Windows 10 + Ubuntu = Worldclass Azure tools

Friday, January 29, 2016

Thinking through IoT from MIT Sloan Management

IoT is just at the early adopter stage, which is the peak of the hype cycle. What's that meme about not being able to spell idiot without IoT ? Michael Fitzgerald has a terrific piece on "Hype vs. Reality: A Reality Check on the Internet of Things" in the MIT Sloan Management Review. He covers nine topics of relevant interest. The one that sticks out for me speaks to the security of IoT as under fire before it even exists. In a reference to Cisco's Chris Young's interview with The Register, he says that the criminal element has one focus: "They're stealing money, they're stealing information, or they're trying to disrupt someone's operations. Those are all problems that we see in the physical world. It's just magnified and scaled in a way that we can't contemplate in our own physical world."

Hopefully, IoT can be built out slowly, with security introduced on the ground floor. After all, we all know what happened with the creation of email.

Monday, January 11, 2016

Every Year It's the Same -- the Future is Not What it Used to Be

Every Saturday I have a video chat with my Dad, who is 87 and 3,000 miles away. On one hand, it's amazing to be able to communicate so simply and directly. His phone is voice controlled, "OK Google," and his transportation has been happily Uberized.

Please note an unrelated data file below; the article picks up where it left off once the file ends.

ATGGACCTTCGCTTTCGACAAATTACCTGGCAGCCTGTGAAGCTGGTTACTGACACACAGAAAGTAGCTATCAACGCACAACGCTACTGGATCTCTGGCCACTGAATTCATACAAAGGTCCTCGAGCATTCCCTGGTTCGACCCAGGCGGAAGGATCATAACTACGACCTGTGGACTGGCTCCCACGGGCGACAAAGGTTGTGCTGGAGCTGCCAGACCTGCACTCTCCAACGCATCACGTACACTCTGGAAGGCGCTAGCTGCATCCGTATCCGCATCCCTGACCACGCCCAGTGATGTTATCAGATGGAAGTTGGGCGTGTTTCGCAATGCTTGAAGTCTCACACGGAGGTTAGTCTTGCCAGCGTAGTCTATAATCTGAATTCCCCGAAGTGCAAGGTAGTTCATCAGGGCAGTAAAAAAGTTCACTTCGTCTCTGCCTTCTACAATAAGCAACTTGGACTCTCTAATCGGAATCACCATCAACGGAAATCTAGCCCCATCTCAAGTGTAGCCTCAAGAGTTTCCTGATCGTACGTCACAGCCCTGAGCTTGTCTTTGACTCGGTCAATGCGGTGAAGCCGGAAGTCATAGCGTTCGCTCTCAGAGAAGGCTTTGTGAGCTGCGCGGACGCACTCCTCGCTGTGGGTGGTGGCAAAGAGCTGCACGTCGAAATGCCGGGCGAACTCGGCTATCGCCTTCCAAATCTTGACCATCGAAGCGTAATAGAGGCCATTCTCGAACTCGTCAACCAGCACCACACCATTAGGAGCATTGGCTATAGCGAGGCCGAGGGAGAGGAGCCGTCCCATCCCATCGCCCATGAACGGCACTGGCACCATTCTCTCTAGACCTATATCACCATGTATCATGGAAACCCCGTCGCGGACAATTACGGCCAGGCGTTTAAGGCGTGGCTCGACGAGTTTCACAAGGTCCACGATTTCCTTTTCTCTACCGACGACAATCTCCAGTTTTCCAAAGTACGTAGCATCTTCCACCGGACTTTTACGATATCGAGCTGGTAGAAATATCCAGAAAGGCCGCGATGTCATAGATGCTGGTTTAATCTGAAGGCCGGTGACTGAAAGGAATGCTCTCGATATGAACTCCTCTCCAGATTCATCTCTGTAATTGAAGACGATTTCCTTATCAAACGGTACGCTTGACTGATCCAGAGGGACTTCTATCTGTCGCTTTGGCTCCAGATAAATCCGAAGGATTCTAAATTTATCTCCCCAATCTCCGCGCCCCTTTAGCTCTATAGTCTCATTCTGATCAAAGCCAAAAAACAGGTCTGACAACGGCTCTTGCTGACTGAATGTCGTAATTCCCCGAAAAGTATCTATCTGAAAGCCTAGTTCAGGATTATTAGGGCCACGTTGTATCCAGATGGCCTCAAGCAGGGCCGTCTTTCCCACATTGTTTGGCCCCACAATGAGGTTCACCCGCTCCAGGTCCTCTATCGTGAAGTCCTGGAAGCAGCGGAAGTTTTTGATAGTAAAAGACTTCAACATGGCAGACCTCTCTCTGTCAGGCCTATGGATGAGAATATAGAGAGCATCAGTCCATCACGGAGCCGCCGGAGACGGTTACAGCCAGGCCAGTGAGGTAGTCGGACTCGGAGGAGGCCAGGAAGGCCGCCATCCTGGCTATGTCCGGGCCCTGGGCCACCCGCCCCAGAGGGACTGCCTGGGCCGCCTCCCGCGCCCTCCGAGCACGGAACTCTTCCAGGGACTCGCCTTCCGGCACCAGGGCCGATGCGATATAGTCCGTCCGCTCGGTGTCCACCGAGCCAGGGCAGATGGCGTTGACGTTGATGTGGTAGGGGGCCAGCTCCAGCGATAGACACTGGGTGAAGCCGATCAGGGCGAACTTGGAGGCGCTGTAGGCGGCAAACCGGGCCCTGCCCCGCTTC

However, my present is his future, which was imagined in the thirties and forties. No matter how much incredible tech is created or changes are made in geo-politics--it's still a downer from the dreams of yesteryear. The take-away lesson ? We still have a lot of work to do.

Welcome to 2016, yesterday's future, today.

Monday, January 4, 2016

Content Marketing is on the Rise -- but there is Immense Potential on Images versus Copy

"Visual assets have taken on a broader role and are responsible for continually and consistently representing your brand, communicating your value proposition, and cultivating brand image on a daily basis, " so says Jerry Kane is an associate professor of information systems at the Carroll School of Management at Boston College and the MIT Sloan Management Review guest editor for the Digital Business Initiative.

If you have responsibility for SEO, or any aspect of web analytics, then the Rise of Visual Content Online is a must read. In a short space, Jerry summarizes a shift in content presentation that is drawing on visual content (photo and video) to graphically engage the reader.
Nearly 60% of all digital impressions are now driven by images. Unsurprisingly, 70% of marketers are planning to increase their use of original visual assets this year, meaning these brands are not just repurposing images and video, but creating new visual content.
I'm accepting Professor Kane's analysis, but it does seem an odd twist that many news outlets have culled out their professional photography staff. 
As we become more saturated with visual imagery, we also become much more sophisticated consumers of it. Defaulting to adding a stock image into a post or an email is no longer sufficient. Quality imagery is a must, especially in the face of the millions of iPhone owners turned amateur photographers. Visual assets demand more time and investment to stand out among the trillions of images competing for consumer attention.
Maybe the core news photography hasn't been keeping pace with the advancing discernment of the general public ?  So, just to be in the game, that click-bait image of a dragon is my own capture from visiting Diagon Alley in Universal Orlando.

Aguamenti !